A couple of weeks ago, commenter Ben Trawick-Smith* asked why the name of tech company Chitika is pronounced CHIT-ika instead of the more predictable (in some languages) chi-TIK-a.
Good question, Ben. It turns out there’s a good answer. Well, good-ish.
First, here’s what Chitika says about itself:
Founded in 2003, Chitika (pronounced CHIH-tih-ka), is a full-service on-line advertising network serving over 3 billion monthly impressions across more than 100,000 websites.
(N.B: Any company name that requires a pronunciation guide has a couple of strikes against it from the get-go.)
Chitika’s offices are in Westborough, Massachusetts, but the company name comes from another continent. Again, from the About Us page:
What does Chitika mean? When Chitika co-founders, Venkat Kolluri and Alden DoRosario left Lycos in 2003 to start their own company, they sought a name that would suggest the speed with which its customers would be able to put up ads on their Web sites. Chitika, which means “snap of the fingers” in Telugu (a South Indian language), captured this sentiment and Chitika Inc. was born.
Difficult as it is to refrain from Chitika-Chitika-Bang-Bang jokes, I shall do so. I’ll also refrain from observing what happens when you make a small change in the first syllable of the name. Instead, I’ll point out that Chitika has a certain onomatopoetic quality—fast and snappy—and it can be fun to say. However, although Telugu has about 70 million speakers—that’s 2 million more than French—it’s unlikely that many of them are in Chitika’s target market, which means that for all intents and purposes “Chitika” is an empty-vessel name, with all the marketing challenges that burden any such name.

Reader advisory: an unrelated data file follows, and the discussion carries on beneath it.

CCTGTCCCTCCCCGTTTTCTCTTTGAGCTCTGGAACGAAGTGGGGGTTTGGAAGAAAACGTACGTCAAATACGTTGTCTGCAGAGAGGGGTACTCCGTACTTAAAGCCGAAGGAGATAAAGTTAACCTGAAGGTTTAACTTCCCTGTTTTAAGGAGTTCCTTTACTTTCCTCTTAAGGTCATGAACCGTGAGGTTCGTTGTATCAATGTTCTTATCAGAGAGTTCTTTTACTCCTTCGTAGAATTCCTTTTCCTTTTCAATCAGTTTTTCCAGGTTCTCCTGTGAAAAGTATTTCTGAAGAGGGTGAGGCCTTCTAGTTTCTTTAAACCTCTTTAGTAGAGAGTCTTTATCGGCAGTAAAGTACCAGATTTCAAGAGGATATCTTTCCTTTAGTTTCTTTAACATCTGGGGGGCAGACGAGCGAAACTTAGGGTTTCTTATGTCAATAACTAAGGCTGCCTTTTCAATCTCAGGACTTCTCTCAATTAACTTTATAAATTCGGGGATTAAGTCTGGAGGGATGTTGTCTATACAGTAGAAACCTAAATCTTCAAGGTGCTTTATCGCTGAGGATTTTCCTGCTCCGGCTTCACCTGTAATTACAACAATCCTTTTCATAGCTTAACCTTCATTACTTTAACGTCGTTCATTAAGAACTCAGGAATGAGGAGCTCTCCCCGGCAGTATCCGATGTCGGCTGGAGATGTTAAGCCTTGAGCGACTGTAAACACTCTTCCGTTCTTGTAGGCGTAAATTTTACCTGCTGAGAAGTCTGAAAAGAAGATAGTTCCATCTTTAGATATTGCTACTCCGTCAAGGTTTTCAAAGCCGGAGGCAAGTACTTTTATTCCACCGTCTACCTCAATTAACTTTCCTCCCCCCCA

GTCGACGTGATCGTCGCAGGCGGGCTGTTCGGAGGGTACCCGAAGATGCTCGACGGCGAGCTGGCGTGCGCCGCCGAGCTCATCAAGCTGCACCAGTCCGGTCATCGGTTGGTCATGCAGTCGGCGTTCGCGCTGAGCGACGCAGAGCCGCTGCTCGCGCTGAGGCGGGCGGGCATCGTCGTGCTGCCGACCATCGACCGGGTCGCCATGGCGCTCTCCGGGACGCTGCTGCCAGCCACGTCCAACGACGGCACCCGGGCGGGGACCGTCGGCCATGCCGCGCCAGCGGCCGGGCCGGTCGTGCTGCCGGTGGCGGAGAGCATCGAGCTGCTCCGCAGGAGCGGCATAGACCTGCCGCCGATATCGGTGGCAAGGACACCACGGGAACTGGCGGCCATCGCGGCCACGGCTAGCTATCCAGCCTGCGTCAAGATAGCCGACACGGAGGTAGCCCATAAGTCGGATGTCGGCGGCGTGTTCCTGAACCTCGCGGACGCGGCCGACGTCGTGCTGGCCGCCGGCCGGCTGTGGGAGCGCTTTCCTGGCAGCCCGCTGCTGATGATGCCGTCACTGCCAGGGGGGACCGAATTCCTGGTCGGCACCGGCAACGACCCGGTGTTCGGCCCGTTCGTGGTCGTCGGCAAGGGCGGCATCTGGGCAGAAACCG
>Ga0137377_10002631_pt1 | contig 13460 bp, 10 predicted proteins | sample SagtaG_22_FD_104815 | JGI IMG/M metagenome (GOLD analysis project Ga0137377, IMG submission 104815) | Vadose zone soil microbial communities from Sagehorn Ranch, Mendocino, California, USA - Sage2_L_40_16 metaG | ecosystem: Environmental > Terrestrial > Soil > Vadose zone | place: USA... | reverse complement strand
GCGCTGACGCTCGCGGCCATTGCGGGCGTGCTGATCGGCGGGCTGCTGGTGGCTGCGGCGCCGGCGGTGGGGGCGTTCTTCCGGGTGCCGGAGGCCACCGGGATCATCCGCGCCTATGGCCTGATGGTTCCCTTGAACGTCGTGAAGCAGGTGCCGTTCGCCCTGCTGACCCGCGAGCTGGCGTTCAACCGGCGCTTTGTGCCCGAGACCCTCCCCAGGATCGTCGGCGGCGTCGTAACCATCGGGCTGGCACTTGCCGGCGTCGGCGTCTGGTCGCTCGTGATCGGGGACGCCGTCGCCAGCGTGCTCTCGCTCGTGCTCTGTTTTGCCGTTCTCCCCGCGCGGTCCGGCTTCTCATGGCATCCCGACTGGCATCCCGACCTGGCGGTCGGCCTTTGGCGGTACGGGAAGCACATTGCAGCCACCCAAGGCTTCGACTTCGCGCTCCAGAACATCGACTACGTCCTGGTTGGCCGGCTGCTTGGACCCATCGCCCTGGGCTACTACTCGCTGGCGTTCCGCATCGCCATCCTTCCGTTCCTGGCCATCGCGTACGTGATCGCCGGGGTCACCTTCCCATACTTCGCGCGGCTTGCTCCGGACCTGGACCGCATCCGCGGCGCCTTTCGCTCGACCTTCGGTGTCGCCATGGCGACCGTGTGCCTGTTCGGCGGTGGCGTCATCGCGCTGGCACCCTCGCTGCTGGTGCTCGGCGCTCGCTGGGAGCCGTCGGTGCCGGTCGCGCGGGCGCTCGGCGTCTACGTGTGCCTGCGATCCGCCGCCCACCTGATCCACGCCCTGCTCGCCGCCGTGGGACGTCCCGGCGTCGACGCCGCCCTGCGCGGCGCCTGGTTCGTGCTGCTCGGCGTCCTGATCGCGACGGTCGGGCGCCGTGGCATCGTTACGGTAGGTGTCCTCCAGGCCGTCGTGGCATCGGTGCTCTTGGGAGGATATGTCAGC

Chitika has other tsuris unrelated to its name. From a March 18 TechCrunch post:
Search-targeted advertising network Chitika reached a settlement this week with the Federal Trade Commission over illegally tracking consumers [sic] behavior online. According to the FTC, Chitika allowed users to opt out of having cookies placed on their browsers and receiving targeted ads, but unfortunately, Chitika’s opt-out only lasted 10 days. After this period, Chitika continued to track these consumers’ behavior on the web even though they opted out. This took place from at least May 2008 through February 2010, says the FTC. Chitika says this was an unintentional error in their tracking systems.
The post continues:
How much was it worth to Chikita to flaunt the privacy rules? Not much. Chitika tells us that it earned an estimated $0.55 from the users who requested to opt out but were tracked starting ten days after their request instead of ten years.
And yes, that’s an incorrect use of “flaunt”; the word that’s wanted here is “flout.”
* Ben is the author of the excellent new Dialect Blog, “a place for hobbyists, actors, linguists and curiosity-seekers to learn about and discuss the dialects of the English language.”